A glorious celebration… and a revelation

'Mystify', the new film about the life and death of INXS singer Michael Hutchence, directed and written by Richard Lowenstein; reviewed by Wendy Lloyd.

Michael Hutchence was the beguiling lead singer of Australian rock band INXS and an archetypal rock star of the 80s and 90s; celebrated both for multiple international hits and a string of famous girlfriends. Consequently, when he died by suicide in a Sydney hotel room in November 1997 following a seemingly rapid descent into excessive drink and drugs, his premature demise was dismissed as mere rock ‘n’ roll cliché.

Now, Hutchence’s long-time friend and collaborator Richard Lowenstein sets the record straight with this documentary comprising wall to wall archive footage of the performer both on stage and in private. Overlaid with present day audio of those who knew him best, the approach highlights Hutchence’s provocatively sensual persona: whilst others talk about him, you watch him, re-establishing his obvious appeal.

Charming footage of Hutchence and a fresh-faced Kylie Minogue ecstatically in love is particularly moving, as present-day Kylie reminisces about their relationship; sharing the hedonistic highs, agonising lows, and a poignant honesty about his profound effect on her.

Inevitably, a dark side is revealed, including a childhood with arguably narcissistic parents. Explanations are noticeably incomplete regarding Hutchence’s departure to the US as a child with his mother when brother Rhett was left behind. These three years abroad are strangely brushed over, but there is an implication that Hutchence’s all-consuming love affairs, and their pattern of dramatic and upsetting demise, are connected to lasting childhood turbulence.

Yet whilst these familial travails hint at underlying demons, the key bombshell is saved until towards the end (though it has been heavily discussed in the media since the film’s Australian release). In 1992, whilst out with then girlfriend Helena Christiansen, a taxi driver knocked Hutchence to the floor, injuring his head. Although Hutchence immediately attended hospital, he insisted on leaving; and with doctors apparently putting his aggression and slurred speech down to drunkenness, he was released. He then spent a month in Christiansen’s flat bed-bound and vomiting before agreeing to a brain scan.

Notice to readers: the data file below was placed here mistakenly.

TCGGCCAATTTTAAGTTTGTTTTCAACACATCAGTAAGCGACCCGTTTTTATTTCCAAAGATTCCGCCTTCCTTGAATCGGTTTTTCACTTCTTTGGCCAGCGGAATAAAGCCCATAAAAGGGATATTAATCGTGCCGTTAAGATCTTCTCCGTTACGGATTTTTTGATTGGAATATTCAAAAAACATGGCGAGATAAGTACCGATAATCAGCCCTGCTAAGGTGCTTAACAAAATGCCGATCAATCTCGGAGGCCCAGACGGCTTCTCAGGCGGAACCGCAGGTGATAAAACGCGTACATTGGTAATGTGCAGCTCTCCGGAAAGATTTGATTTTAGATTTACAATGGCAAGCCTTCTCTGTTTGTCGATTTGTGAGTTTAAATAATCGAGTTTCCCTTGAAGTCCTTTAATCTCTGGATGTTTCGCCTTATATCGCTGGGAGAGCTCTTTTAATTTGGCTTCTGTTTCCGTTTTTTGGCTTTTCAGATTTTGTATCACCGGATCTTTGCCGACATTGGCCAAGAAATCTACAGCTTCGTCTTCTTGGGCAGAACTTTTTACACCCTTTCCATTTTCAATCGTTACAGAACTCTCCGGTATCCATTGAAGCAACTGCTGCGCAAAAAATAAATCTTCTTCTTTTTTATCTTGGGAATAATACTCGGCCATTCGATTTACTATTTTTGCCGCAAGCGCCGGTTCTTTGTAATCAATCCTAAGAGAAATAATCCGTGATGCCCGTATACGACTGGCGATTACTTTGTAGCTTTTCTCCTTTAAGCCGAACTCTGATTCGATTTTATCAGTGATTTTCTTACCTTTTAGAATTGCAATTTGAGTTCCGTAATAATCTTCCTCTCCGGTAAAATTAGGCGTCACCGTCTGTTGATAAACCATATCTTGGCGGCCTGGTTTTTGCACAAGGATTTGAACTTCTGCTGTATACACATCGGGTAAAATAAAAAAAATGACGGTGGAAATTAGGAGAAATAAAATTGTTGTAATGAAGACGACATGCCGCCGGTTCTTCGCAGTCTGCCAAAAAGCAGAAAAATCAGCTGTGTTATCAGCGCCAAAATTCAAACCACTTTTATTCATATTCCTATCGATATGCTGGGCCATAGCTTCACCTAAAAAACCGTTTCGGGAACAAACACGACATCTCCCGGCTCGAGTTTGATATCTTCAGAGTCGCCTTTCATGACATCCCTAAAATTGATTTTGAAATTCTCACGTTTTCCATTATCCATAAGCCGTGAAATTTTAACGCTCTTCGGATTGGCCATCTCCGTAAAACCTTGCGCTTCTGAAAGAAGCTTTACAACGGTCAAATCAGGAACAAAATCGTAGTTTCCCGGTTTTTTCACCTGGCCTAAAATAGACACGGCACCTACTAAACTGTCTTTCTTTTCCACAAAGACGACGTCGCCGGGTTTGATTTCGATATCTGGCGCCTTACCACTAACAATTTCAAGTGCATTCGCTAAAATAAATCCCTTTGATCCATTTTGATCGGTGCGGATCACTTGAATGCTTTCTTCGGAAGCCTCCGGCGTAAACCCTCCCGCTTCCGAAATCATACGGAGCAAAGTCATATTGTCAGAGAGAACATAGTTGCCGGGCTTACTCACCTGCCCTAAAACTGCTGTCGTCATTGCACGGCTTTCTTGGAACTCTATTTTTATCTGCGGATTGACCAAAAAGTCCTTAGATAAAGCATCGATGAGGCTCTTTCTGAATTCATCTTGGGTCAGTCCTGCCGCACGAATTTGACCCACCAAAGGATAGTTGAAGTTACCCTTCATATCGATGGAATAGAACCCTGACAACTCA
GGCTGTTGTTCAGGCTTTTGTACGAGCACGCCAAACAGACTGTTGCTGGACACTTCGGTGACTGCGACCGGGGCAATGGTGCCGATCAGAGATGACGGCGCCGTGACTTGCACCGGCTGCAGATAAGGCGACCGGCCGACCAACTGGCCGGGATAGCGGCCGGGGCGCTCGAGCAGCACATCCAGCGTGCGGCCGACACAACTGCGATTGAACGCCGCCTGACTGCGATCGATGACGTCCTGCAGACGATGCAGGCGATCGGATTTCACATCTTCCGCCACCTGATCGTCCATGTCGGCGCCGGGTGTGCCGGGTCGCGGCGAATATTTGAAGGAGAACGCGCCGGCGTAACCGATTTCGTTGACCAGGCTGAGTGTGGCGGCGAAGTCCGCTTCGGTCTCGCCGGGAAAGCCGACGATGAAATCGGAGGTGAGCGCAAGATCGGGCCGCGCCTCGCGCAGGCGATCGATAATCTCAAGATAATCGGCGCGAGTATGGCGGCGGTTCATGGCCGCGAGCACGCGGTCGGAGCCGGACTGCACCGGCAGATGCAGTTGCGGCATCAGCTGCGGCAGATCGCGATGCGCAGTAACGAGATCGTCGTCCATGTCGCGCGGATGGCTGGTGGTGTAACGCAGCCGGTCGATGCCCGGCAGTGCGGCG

This, then, is the crux of the film that transforms Michael Hutchence’s story from self-indulgent drug addled rock star, to victim of a neglected traumatic brain injury (TBI) – and about which he insisted Christiansen tell no one. The accident, and the subsequent diagnosis of anosmia, which manifested as a 90 per cent loss of his sense of taste, and complete loss of sense of smell, was made public at the time; the actual extent of his TBI, however, was only known to him and Christiansen. Those around him witnessed his changed personality, increased aggression and depression – but had no idea that a TBI was implicated.

The incident took place before the first guidelines for managing severe head injuries were issued by the US Brain Trauma Foundation in 1996, but enough was known about TBIs in 1992 to mean this film arguably raises more questions than it answers: would Hutchence’s prognosis have differed had he remained in hospital that fateful night? Did he fully understand the connection between his injury and his changed behaviour and what, if any, help did he seek? Furthermore, could the subsequent death of Hutchence’s partner Paula Yates have been prevented had she had a better understanding of his injury and its impact on his mental health? Though this is not revealed in the film, according to Lowenstein, when neurologists and psychologists were shown Hutchence’s unedited coroner’s report, they had no doubt that his TBI was implicated in his eventual suicide. Yet Yates never knew this, and it was reported at the time that she refused to believe it was suicide. Instead, her assertion that Hutchence died from an autoerotic activity gone wrong helped cement his death as something sordid rather than tragic.

Twenty-two years is a long time to wait before reshaping the legacy of a man who has arguably been dismissed as just another live-fast-die-young rock star, but there’s no disputing the significance of this film’s insight regarding Hutchence’s decline. Arguably, however, there are two films here – a glorious celebration of Hutchence the magnetic rock star, and a revelation regarding his accident and subsequent decline that cries out for further scrutiny. Indeed, the film might have been extended to accommodate more analysis of this. Nonetheless, Mystify is a moving tribute to a man whose TBI induced mental health issues – and their significance to his life story – were tragically unknown until now.

Reviewed by Wendy Lloyd who is a film critic, psychology graduate and MSc student at LSE www.wendylloyd.com

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